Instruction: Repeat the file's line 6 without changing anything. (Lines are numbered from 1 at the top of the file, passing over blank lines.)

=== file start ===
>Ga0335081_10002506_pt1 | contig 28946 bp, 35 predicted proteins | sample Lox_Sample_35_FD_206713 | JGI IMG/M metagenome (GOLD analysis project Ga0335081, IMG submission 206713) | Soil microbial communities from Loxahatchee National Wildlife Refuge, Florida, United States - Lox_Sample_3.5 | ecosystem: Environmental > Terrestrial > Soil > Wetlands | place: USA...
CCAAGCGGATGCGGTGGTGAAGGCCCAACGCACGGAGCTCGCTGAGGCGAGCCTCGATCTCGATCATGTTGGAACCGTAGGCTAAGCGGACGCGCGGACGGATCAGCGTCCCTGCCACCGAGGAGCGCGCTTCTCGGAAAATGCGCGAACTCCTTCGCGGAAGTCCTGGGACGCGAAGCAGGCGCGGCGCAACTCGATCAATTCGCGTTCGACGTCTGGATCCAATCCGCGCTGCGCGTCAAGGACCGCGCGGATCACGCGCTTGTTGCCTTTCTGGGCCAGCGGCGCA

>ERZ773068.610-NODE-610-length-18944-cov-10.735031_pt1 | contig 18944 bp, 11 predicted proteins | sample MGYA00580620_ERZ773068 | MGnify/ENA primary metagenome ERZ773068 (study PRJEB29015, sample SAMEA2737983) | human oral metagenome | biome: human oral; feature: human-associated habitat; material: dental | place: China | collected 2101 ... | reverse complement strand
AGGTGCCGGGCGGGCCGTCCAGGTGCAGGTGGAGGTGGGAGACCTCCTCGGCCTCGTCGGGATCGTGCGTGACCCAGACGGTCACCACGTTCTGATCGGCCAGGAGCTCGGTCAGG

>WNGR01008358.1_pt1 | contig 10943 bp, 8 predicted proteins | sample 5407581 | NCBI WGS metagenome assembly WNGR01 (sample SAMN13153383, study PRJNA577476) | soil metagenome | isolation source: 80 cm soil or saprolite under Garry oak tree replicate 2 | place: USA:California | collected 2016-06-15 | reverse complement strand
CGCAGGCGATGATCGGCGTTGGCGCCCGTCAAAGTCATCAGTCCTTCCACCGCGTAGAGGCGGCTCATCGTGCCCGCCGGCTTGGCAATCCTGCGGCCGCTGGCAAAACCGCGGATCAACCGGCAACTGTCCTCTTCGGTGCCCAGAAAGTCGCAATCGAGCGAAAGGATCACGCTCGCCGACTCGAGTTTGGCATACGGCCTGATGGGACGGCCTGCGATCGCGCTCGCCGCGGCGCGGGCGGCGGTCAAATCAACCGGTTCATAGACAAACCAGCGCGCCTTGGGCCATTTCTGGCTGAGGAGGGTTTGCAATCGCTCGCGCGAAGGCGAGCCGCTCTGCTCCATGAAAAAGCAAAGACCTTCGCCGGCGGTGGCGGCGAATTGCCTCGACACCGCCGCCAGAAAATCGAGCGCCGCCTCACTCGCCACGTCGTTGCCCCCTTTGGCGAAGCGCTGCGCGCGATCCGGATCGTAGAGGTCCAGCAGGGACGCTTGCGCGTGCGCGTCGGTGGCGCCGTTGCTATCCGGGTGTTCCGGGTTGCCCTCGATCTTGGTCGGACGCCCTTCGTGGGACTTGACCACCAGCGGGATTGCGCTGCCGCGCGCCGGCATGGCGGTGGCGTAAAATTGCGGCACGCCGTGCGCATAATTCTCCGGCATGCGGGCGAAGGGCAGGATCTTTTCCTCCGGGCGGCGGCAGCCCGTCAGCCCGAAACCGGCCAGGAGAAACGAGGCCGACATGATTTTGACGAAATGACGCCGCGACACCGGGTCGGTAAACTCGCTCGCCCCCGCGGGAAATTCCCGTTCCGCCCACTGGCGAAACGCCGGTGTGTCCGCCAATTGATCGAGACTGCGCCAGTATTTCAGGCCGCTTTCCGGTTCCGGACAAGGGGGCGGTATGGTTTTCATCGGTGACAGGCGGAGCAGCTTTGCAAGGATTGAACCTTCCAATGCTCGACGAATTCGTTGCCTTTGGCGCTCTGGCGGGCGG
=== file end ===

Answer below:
CGCAGGCGATGATCGGCGTTGGCGCCCGTCAAAGTCATCAGTCCTTCCACCGCGTAGAGGCGGCTCATCGTGCCCGCCGGCTTGGCAATCCTGCGGCCGCTGGCAAAACCGCGGATCAACCGGCAACTGTCCTCTTCGGTGCCCAGAAAGTCGCAATCGAGCGAAAGGATCACGCTCGCCGACTCGAGTTTGGCATACGGCCTGATGGGACGGCCTGCGATCGCGCTCGCCGCGGCGCGGGCGGCGGTCAAATCAACCGGTTCATAGACAAACCAGCGCGCCTTGGGCCATTTCTGGCTGAGGAGGGTTTGCAATCGCTCGCGCGAAGGCGAGCCGCTCTGCTCCATGAAAAAGCAAAGACCTTCGCCGGCGGTGGCGGCGAATTGCCTCGACACCGCCGCCAGAAAATCGAGCGCCGCCTCACTCGCCACGTCGTTGCCCCCTTTGGCGAAGCGCTGCGCGCGATCCGGATCGTAGAGGTCCAGCAGGGACGCTTGCGCGTGCGCGTCGGTGGCGCCGTTGCTATCCGGGTGTTCCGGGTTGCCCTCGATCTTGGTCGGACGCCCTTCGTGGGACTTGACCACCAGCGGGATTGCGCTGCCGCGCGCCGGCATGGCGGTGGCGTAAAATTGCGGCACGCCGTGCGCATAATTCTCCGGCATGCGGGCGAAGGGCAGGATCTTTTCCTCCGGGCGGCGGCAGCCCGTCAGCCCGAAACCGGCCAGGAGAAACGAGGCCGACATGATTTTGACGAAATGACGCCGCGACACCGGGTCGGTAAACTCGCTCGCCCCCGCGGGAAATTCCCGTTCCGCCCACTGGCGAAACGCCGGTGTGTCCGCCAATTGATCGAGACTGCGCCAGTATTTCAGGCCGCTTTCCGGTTCCGGACAAGGGGGCGGTATGGTTTTCATCGGTGACAGGCGGAGCAGCTTTGCAAGGATTGAACCTTCCAATGCTCGACGAATTCGTTGCCTTTGGCGCTCTGGCGGGCGG